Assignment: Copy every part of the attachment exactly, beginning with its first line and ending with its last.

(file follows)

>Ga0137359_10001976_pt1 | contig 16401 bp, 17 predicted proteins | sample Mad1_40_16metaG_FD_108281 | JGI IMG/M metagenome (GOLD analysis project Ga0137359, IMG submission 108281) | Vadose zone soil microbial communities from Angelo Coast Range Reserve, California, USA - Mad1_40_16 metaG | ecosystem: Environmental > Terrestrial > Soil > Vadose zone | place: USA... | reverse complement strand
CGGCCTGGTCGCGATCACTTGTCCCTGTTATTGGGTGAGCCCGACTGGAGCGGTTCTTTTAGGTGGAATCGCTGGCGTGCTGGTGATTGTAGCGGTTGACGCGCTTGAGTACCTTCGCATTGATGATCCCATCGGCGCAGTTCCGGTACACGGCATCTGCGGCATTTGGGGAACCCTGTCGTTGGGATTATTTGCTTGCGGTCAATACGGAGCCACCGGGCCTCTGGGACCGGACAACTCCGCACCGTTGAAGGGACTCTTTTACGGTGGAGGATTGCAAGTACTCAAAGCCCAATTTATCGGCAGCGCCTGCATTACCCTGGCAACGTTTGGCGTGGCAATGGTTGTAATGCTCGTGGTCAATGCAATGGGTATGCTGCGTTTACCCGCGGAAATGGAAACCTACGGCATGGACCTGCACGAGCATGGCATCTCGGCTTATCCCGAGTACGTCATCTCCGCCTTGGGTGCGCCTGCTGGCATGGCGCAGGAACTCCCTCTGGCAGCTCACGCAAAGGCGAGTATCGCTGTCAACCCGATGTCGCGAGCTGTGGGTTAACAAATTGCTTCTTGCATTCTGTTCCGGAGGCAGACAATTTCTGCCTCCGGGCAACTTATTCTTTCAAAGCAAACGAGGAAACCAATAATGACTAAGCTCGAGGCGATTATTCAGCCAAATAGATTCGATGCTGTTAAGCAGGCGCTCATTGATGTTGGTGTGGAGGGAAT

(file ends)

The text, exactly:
>Ga0137359_10001976_pt1 | contig 16401 bp, 17 predicted proteins | sample Mad1_40_16metaG_FD_108281 | JGI IMG/M metagenome (GOLD analysis project Ga0137359, IMG submission 108281) | Vadose zone soil microbial communities from Angelo Coast Range Reserve, California, USA - Mad1_40_16 metaG | ecosystem: Environmental > Terrestrial > Soil > Vadose zone | place: USA... | reverse complement strand
CGGCCTGGTCGCGATCACTTGTCCCTGTTATTGGGTGAGCCCGACTGGAGCGGTTCTTTTAGGTGGAATCGCTGGCGTGCTGGTGATTGTAGCGGTTGACGCGCTTGAGTACCTTCGCATTGATGATCCCATCGGCGCAGTTCCGGTACACGGCATCTGCGGCATTTGGGGAACCCTGTCGTTGGGATTATTTGCTTGCGGTCAATACGGAGCCACCGGGCCTCTGGGACCGGACAACTCCGCACCGTTGAAGGGACTCTTTTACGGTGGAGGATTGCAAGTACTCAAAGCCCAATTTATCGGCAGCGCCTGCATTACCCTGGCAACGTTTGGCGTGGCAATGGTTGTAATGCTCGTGGTCAATGCAATGGGTATGCTGCGTTTACCCGCGGAAATGGAAACCTACGGCATGGACCTGCACGAGCATGGCATCTCGGCTTATCCCGAGTACGTCATCTCCGCCTTGGGTGCGCCTGCTGGCATGGCGCAGGAACTCCCTCTGGCAGCTCACGCAAAGGCGAGTATCGCTGTCAACCCGATGTCGCGAGCTGTGGGTTAACAAATTGCTTCTTGCATTCTGTTCCGGAGGCAGACAATTTCTGCCTCCGGGCAACTTATTCTTTCAAAGCAAACGAGGAAACCAATAATGACTAAGCTCGAGGCGATTATTCAGCCAAATAGATTCGATGCTGTTAAGCAGGCGCTCATTGATGTTGGTGTGGAGGGAAT